Graduate Thesis Or Dissertation

 

Relations between Physical Fitness and School-Day Physical Activity Behavior in Children with Autism Spectrum Disorder Public Deposited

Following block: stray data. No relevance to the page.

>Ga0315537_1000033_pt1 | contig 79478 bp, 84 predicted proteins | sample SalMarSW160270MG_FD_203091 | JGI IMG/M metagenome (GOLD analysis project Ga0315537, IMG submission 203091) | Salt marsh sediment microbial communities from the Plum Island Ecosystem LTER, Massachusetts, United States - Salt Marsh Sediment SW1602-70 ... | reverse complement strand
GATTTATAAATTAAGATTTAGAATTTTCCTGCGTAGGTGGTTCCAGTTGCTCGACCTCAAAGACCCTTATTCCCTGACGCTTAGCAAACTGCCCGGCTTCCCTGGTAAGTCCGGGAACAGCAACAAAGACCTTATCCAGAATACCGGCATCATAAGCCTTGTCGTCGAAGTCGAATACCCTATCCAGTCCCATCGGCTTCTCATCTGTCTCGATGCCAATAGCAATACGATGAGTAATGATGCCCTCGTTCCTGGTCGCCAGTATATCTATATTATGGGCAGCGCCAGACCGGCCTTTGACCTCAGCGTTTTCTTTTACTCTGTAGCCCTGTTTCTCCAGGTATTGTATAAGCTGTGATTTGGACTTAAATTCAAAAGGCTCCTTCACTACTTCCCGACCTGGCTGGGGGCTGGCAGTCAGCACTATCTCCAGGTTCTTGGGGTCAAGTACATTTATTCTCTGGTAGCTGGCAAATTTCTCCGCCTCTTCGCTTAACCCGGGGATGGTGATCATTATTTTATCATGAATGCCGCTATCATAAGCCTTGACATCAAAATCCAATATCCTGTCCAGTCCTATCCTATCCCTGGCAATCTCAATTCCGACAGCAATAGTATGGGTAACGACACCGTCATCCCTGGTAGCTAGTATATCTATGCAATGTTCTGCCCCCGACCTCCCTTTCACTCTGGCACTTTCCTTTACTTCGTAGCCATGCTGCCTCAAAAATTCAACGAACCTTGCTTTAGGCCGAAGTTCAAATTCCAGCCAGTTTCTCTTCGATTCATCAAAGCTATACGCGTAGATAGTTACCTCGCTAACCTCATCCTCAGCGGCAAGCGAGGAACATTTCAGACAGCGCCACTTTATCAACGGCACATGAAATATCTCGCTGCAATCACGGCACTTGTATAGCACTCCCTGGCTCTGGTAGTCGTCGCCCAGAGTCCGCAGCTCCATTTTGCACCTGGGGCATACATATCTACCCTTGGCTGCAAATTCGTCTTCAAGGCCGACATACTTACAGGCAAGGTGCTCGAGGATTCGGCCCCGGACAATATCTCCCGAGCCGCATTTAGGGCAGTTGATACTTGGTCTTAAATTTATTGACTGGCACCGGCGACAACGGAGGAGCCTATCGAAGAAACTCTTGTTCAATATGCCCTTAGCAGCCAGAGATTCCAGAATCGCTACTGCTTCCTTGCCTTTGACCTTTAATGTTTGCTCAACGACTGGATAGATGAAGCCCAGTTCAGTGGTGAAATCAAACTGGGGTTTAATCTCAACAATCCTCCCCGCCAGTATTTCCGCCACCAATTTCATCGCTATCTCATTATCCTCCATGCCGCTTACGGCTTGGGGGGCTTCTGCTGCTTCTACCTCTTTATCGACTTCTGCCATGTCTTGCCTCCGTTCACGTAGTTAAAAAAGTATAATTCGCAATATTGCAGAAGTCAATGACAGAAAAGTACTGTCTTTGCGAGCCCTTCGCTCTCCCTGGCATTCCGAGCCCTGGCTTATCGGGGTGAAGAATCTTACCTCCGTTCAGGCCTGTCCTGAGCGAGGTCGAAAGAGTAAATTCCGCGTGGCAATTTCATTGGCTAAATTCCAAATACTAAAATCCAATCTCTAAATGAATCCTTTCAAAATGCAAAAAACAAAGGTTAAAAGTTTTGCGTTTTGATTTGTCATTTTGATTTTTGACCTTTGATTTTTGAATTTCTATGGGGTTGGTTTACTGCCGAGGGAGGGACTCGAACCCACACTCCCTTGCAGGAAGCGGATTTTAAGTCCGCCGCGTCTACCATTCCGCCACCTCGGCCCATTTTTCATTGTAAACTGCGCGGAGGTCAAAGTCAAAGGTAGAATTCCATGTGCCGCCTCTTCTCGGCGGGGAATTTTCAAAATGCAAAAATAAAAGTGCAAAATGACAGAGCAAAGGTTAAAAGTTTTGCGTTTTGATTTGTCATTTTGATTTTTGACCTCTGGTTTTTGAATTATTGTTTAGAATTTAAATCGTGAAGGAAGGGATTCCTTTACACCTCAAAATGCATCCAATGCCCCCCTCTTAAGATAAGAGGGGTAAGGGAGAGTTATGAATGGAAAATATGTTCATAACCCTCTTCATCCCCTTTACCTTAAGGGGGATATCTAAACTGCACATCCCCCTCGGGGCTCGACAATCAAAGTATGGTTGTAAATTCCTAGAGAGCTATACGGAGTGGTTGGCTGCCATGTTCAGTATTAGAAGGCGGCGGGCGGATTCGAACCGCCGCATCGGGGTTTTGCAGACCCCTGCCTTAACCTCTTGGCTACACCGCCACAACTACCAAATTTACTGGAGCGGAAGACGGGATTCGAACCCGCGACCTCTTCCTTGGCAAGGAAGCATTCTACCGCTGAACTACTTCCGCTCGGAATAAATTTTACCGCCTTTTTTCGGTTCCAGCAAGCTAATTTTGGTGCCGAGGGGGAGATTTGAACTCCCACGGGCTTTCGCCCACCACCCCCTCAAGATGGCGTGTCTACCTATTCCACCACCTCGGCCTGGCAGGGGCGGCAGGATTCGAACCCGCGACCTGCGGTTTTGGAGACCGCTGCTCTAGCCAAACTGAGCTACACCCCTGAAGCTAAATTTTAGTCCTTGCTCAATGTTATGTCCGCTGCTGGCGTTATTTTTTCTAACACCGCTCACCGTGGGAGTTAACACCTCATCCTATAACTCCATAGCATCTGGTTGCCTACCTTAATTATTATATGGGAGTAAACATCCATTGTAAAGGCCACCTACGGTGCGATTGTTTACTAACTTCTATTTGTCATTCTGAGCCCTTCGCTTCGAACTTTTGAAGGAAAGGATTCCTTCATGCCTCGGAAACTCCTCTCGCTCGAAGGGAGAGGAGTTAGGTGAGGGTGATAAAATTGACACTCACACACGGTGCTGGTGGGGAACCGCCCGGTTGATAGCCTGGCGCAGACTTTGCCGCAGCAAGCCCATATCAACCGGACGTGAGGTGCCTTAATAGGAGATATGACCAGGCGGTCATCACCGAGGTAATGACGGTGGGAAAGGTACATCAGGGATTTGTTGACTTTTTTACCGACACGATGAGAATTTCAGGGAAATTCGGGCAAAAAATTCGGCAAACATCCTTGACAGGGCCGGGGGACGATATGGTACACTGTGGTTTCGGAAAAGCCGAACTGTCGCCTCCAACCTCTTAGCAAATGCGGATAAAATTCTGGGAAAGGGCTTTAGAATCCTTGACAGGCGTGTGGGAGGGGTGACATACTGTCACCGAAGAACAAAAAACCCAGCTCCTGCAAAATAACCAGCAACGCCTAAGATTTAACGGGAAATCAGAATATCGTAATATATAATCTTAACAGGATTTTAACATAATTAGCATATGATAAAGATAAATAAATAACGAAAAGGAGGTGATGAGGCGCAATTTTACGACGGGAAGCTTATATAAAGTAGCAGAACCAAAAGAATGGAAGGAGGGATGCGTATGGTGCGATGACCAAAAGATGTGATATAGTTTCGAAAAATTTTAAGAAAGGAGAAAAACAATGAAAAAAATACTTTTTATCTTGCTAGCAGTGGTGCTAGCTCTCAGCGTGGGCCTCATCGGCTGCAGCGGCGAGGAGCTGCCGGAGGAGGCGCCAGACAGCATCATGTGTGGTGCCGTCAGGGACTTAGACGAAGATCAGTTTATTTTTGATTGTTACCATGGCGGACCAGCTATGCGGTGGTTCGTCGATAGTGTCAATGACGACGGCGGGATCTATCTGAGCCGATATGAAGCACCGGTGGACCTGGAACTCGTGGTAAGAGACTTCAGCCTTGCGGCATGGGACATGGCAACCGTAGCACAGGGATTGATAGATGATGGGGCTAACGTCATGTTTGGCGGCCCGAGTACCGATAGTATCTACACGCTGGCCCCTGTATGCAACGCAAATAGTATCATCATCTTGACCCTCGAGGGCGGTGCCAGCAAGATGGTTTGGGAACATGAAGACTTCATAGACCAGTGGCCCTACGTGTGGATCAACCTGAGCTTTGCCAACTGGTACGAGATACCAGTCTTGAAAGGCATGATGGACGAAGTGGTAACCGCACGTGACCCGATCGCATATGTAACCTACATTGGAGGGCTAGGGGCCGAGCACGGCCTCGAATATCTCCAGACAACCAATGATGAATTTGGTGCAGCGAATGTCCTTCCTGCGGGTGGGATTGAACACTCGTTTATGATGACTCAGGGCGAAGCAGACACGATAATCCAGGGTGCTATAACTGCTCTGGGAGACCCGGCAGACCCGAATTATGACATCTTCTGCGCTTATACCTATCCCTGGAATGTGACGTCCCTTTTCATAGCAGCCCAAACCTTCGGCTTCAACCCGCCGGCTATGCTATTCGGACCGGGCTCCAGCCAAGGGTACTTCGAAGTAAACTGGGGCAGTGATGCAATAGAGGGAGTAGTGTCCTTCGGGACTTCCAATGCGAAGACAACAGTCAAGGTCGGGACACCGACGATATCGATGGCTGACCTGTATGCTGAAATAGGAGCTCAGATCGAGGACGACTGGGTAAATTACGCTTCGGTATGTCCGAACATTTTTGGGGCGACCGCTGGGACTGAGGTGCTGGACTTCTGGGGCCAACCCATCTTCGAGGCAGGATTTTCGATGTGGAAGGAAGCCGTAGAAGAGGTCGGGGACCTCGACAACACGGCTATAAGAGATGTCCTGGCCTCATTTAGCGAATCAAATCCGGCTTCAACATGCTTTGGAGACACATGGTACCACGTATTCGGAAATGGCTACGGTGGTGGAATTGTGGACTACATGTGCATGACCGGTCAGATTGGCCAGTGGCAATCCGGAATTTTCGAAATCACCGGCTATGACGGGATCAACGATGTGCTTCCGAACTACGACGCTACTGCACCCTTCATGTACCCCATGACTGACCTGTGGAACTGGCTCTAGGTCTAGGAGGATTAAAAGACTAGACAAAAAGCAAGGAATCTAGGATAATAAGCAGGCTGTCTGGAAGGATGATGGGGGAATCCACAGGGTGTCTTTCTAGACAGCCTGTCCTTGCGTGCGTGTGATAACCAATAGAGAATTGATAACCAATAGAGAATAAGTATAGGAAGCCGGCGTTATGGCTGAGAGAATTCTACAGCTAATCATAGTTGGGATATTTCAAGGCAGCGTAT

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  • Background. Autism spectrum disorder (ASD) is characterized by impairments in social-communicative deficits and restricted and repetitive behaviors, interests, or activities (APA, 2013). While current estimates suggest 1 in 68 children are diagnosed with ASD, more alarming statistics indicate 1 in 50 school-aged children live with the disorder (Blumberg, Bramlett, Kogan, Schieve, & Jones, 2013). Recent empirical research indicates the amount of physical activity children between 9-17 years of age with ASD spend in physical activity is lower than typically developing peers (Tyler, MacDonald, & Menear, 2014) and sadly declines as children become older (MacDonald et al., 2011; Memari et al., 2013; Pan & Frey, 2006). While research indicates the importance of health-related physical fitness in relation to the physical activity behavior of children without disabilities (Chen, Welk, & Jones, 2014; Welk et al., 1999) research has yet to confirm this in children with ASD. In an effort to improve levels of physical activity behavior in children with ASD research would benefit from examining the relationship between health- related physical fitness and the amount of physical activity children with ASD spend in school-day physical activity. Whereas the majority of physical activity research reflects daily average levels of physical activity, this study is unique in that it investigated the children’s physical activity in the context of the school-day. This was in support to the need for school-based physical activity provisions specific to children with ASD (Pan et al., 2015). Purpose. Therefore, the purpose of this investigation was to examine relations between muscular strength and aerobic capacity and the amount of physical activity a sample of children, between 9-17 years of age diagnosed with ASD, accumulated in school. It was hypothesized that both aerobic capacity and muscular strength would have a significant positive association with the amount of school-day physical activity children with ASD accrued. Methods. Children with ASD between the 9-17 years of age (N = 48, M = 40, F = 8) participated in this cross-sectional descriptive study. Data analysis consisted of a multiple regression, which was used to understand the relationship between the amount of school-day physical activity accumulated (i.e., steps per minute accumulated over 4 days of wear time) and components of health-related physical fitness including aerobic capacity (i.e., distance in meters walked in 6 minutes), and muscular strength (i.e., upper body isometric strength measured through grip strength) and in children between 9-17 years of age diagnosed with ASD. Results. Results indicated that the combination of age, gender, aerobic capacity and muscular strength explained 4.83 % of school-day physical activity, R = 13.68. Although a Pearson correlation demonstrated a non-significant relationship between aerobic capacity and school-day physical activity, the multiple regression analysis revealed a significant relationship between aerobic capacity and time spent in school-day physical activity (B = 0.00, p = 0.02). Other variables (i.e. age, gender and muscular strength) in the model did not demonstrate a significant relationship to school-day physical activity. Conclusion. The health-related physical fitness components of aerobic capacity were found to be significantly associated with the amount of physical activity accumulated by children with ASD during school. While more research is needed in the examination of relations between school-day physical activity and health-related physical fitness in school-age children (i.e. 9-17 years of age) with ASD, this study provides an initial step forward in the identification of key physical activity determinants relevant to children diagnosed with ASD.
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